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» Cinematour Forum   » Cinema Yak   » Ann Arbor, Michigan organ broadcast

Author Topic: Ann Arbor, Michigan organ broadcast
Ron Keillor

Posts: 125
From: Vancouver, BC, Canada
Registered: May 2003

 - posted October 27, 2004 05:15 PM      Profile for Ron Keillor   Email Ron Keillor         Edit/Delete Post 
to be broadcast on NPR = check local listings or the NPR website for times
PIPEDREAMS Program No. 0447
(uplink on 11/22/2004)

Once Upon a Theatre . . . at Ann Arbor's 75-year-old Michigan Theatre, an aging pipe organ served as keystone to the downtown's heritage preservation.

RICHARD WHITING: Hooray for Hollywood!. MEL BROOKS: Medley, fr The Producers. HUBERT GIRAUD: Sous le ciel de Paris. MARGUERITE MONNOT: Hymne a l'amour. CHARLES DUMONT: Les flonflons du bal –Steve Ball (1927 Barton) Michigan CD-1001 (

MICHAEL DAUGHERTY: Once Upon a Castle (world premiere) –Ann Arbor Symphony/Arie Lipsky, conductor (r. 11/15/03)

ROBERT TOMS: I kind o' like Ann Arbor, fr The Junior Girls Play 1910 –Steven Ball (Barton/Michigan Theatre) Michigan CD-1001

MANUEL de FALLA: Ritual Fire Dance. RICHARD RODGERS: Medley –Kay McAbee (r. 1968, Michigan Theatre Archives)

JOHN BARRY: The Music of Goodbye, fr Out of Africa –Steven Ball (Barton/Michigan Theatre) Michigan CD-1001

The 13-rank Barton pipe organ, restored to ‘original condition', is played Wednesday through Sunday before the showing of all evening films. For information: . Thanks are due to Gayle Steiner, Henry Aldridge, David Lau, Scott Smith, the Michigan Theatre Foundation and the Ann Arbor Symphony Orchestra ( for the encouragement and cooperation which made this program possible.

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William Hooper

Posts: 82
From: Mobile, AL
Registered: Mar 2003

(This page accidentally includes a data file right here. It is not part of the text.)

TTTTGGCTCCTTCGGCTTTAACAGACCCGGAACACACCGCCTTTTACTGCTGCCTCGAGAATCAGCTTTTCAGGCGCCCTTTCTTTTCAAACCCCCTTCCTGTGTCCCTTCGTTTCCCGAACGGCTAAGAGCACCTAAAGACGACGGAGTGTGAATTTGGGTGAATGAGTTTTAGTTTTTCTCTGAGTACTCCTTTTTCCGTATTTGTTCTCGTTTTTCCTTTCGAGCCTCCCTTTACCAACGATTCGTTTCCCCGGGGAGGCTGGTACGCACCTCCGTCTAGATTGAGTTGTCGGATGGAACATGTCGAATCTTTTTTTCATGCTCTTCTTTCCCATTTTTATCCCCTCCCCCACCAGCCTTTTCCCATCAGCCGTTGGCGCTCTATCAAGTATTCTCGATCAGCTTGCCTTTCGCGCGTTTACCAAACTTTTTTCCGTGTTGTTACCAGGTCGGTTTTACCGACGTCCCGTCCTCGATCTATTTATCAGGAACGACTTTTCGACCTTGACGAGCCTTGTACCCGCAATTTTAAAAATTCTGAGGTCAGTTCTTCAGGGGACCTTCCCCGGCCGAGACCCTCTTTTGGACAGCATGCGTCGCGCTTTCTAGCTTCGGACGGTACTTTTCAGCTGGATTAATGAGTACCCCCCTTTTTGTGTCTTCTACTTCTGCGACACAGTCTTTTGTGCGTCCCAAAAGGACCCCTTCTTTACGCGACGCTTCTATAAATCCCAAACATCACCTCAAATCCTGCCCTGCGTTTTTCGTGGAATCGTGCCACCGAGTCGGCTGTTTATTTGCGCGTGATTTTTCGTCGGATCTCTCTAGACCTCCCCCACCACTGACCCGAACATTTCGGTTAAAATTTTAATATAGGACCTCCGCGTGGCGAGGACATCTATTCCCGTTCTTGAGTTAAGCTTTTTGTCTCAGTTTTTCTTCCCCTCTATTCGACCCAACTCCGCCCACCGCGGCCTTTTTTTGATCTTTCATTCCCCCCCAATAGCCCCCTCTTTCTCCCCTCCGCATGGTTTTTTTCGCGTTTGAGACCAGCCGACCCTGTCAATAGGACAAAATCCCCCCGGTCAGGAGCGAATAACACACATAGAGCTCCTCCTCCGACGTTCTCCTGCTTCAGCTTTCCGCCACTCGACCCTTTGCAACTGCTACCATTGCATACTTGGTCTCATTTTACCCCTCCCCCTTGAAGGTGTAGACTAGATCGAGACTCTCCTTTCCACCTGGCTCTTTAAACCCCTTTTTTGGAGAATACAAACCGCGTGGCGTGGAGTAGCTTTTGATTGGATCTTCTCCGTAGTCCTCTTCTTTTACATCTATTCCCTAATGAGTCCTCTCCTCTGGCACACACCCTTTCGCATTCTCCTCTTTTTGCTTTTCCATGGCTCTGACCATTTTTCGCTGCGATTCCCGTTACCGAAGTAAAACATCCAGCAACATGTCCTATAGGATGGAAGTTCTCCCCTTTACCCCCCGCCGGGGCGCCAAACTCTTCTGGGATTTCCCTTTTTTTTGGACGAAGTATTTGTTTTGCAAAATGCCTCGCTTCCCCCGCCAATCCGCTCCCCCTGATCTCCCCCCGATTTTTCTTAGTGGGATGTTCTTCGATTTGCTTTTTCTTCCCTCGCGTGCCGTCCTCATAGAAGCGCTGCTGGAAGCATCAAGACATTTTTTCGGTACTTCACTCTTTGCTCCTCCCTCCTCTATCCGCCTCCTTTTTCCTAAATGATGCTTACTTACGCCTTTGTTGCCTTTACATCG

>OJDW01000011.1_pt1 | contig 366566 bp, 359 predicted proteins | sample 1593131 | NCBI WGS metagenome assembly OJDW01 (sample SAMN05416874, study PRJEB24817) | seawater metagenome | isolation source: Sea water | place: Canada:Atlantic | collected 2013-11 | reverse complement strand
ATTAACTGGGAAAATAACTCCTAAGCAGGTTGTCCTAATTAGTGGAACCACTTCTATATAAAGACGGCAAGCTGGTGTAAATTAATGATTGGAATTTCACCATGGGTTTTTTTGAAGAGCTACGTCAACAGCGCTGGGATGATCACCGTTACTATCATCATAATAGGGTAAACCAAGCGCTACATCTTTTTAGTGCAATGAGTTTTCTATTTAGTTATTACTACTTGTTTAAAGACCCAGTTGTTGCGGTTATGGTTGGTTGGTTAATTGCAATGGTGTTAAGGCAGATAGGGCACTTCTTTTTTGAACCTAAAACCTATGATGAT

- posted October 27, 2004 11:57 PM      Profile for William Hooper   Email William Hooper         Edit/Delete Post 
Bartons are fun. Barton had great, often gaudy, always theatrical consoles (sometimes decorated with dragons), & he liked very high pressures & tangy voicing. Barton was based in Wisconsin, most of his organs were around there, he wasn't one of the biggest builders like Wurlitzer or Robert Morton.

In the universe of epithets & nicknames for organs, the Bartons' are very informative. Wurlitzer may have called their product a "Mighty Wurlitzer", but lots of folks will call one a "Girlie Wurly", & there are also the "Snortin' Morton" & "Fartin' Barton".

"Original condition" is sort of speculative - many organs are excellently restored, but fashion tends to come into play with tuning & voicing over the years. Tremulants used to be faster, now all the Wurlitzer organ folk have to have a tibia trem that goes glub, glub, glub. They're doubtless better tuned these days, but pipes get subtly re-voiced sometimes & lose some edge which some ears find disagreeable. Some folks can't stand those cool "sizzling bacon" Morton or Kimball strings! I'm not familiar with the Michigan's organ; this is just a generality.

Barton's magnum opus was also the magnum opus of all theatre organs: the late, lamented organ at the Chicago Stadium.

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